Saturday, November 18, 2006

Will someone please think of the children?   posted by p-ter @ 11/18/2006 09:44:00 AM

Via AL Daily, I came across this somewhat bizarre essay on sociobiology in the Chronicle of Higher Education. It's by a professor of psychology, and the premise, ostenibly, is how evolutionary psychology should be taught in our schools to keep it from corrupting our youth. His solution:
Preferable, I submit, is to structure the teaching of sociobiology along the lines of sex education: Teach what we know, but do so in age-appropriate stages. Just as we would not bombard kindergartners with the details of condom use, we probably ought not instruct preteens in the finer points of sociobiology, especially since many of those are hidden even to those expected to do the teaching.
I can only assume this is tongue-in-cheek, or perhaps our dear professor hasn't been to a middle school biology class in a while--if he had, he would have noticed that evolution itself is not taught (or not taught well) in our schools. Forget the "finer points of sociobiology"; I'd be happy with the general points of evolution! It's like arguing whether the proper role of a garnish in drink-mixing should be taught in home ec; it's so far out of left field it leaves one puzzled.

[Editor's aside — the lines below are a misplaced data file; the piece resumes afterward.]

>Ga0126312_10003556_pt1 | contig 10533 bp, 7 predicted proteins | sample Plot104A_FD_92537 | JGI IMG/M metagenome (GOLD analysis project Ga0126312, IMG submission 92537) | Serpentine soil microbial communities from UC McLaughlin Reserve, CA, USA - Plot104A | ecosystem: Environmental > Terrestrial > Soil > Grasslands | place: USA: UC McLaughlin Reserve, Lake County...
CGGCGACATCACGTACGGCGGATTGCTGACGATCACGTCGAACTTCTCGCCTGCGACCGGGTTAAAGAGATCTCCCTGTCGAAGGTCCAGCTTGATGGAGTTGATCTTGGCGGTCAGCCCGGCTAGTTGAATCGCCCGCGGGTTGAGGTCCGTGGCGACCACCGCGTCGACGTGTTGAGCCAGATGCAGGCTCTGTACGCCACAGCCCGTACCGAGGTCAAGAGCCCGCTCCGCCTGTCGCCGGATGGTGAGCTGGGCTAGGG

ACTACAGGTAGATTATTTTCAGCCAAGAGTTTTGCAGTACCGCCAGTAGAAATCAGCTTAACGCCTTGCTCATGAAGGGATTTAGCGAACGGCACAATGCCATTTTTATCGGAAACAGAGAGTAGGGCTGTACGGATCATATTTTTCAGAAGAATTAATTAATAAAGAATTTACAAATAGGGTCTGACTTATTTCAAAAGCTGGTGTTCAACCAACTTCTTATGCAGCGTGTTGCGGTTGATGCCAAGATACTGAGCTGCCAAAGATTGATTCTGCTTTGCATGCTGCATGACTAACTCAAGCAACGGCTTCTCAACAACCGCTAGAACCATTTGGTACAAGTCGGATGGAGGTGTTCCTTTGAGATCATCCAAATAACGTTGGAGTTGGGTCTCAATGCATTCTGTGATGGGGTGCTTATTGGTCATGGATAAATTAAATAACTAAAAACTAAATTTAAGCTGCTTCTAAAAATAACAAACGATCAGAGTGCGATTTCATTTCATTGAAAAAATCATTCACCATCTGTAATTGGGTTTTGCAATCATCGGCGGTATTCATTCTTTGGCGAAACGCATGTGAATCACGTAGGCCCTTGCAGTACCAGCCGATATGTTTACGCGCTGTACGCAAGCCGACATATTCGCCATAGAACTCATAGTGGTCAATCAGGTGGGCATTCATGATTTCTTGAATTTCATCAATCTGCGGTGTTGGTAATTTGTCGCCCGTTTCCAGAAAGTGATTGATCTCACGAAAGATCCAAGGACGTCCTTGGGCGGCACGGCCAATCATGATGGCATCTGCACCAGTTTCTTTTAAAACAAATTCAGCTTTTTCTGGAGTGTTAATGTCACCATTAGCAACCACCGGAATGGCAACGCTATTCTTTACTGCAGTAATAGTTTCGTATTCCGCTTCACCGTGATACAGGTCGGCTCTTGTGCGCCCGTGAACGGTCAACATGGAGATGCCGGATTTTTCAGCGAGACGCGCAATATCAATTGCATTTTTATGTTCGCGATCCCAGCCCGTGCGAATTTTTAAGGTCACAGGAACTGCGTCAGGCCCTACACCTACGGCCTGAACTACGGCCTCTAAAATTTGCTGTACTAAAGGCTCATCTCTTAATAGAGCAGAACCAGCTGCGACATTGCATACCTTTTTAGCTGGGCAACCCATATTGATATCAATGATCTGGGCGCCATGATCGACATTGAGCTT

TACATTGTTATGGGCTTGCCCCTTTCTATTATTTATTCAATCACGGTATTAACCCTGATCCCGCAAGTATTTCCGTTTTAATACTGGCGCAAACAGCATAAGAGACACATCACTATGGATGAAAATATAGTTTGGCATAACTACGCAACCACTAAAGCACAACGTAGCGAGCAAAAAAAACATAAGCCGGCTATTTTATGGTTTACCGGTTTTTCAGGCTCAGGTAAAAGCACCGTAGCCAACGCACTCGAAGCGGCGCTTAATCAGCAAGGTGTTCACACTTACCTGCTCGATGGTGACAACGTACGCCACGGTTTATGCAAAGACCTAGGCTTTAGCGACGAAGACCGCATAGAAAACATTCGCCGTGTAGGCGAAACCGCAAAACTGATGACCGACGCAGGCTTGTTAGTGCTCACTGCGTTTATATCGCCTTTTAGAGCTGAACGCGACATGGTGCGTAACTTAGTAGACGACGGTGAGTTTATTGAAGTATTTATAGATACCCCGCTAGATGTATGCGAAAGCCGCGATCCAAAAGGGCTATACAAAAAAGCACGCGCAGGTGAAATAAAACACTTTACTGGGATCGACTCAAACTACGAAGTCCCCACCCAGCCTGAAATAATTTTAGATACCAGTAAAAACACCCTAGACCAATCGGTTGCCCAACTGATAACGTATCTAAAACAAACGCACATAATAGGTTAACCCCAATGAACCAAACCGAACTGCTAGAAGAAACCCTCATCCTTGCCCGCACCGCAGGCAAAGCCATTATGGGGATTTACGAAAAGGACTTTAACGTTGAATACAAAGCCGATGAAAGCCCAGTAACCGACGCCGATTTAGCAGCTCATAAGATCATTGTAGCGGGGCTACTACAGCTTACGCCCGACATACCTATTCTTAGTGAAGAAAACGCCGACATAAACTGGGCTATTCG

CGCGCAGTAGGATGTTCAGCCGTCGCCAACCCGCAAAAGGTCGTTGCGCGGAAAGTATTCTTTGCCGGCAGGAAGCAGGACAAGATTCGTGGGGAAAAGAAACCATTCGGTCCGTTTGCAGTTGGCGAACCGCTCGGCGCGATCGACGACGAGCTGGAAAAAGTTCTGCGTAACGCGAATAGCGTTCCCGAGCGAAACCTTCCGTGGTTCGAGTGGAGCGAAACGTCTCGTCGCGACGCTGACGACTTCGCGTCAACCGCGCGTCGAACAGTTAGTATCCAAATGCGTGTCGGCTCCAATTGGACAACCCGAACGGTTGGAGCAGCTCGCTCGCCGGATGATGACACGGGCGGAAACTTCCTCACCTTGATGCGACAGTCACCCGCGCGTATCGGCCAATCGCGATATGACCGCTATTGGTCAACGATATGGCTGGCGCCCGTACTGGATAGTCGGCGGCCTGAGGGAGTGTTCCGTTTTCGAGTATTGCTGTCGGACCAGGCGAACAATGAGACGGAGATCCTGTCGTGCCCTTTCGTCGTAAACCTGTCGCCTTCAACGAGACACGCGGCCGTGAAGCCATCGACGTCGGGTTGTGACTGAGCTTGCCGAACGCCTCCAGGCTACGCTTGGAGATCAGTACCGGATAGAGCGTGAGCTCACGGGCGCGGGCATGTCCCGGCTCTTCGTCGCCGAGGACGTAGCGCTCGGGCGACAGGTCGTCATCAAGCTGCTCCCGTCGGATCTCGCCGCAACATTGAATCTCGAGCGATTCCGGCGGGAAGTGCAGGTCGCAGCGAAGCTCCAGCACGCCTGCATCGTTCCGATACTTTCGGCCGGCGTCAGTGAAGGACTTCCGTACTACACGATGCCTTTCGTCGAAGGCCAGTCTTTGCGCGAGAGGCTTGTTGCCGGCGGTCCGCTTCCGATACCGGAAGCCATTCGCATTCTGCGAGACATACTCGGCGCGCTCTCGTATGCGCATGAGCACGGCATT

Plus, even though the professor seems to have read some sociobiology, he parrots some of the classic misconceptions--he talks about selfishness as if it were uniformly beneficial in an evolutionary sense:
If the fundamental nature of living things - human beings included - is to joust endlessly with each other, each seeking to get ahead, then we're all mired in selfishness - a dark vision indeed.
He corrects this logic later, but even in doing so shows some odd assumptions:
For one thing, a deeper grasp of the evolutionary biology of altruism reveals that even though selfishness may well underlie much of our behavior, it is often achieved, paradoxically, via acts of altruism, as when individuals behave in a manner that enhances the ultimate success of genetic relatives. Here, selfishness at the level of genes produces altruism at the level of bodies. Ditto for "reciprocity," which, as Robert Trivers elegantly demonstrated more than three decades ago, can produce seemingly altruistic exchanges and moral obligations even between nonrelatives. Yet genetic selfishness underlies it all.
Unlike Richard Dawkins, who always made it clear that talking about genes as "selfish" was only a shortcut to predicting biological phenomenon, the author here seems to think that genes actually are selfish, and that this somehow has moral implications!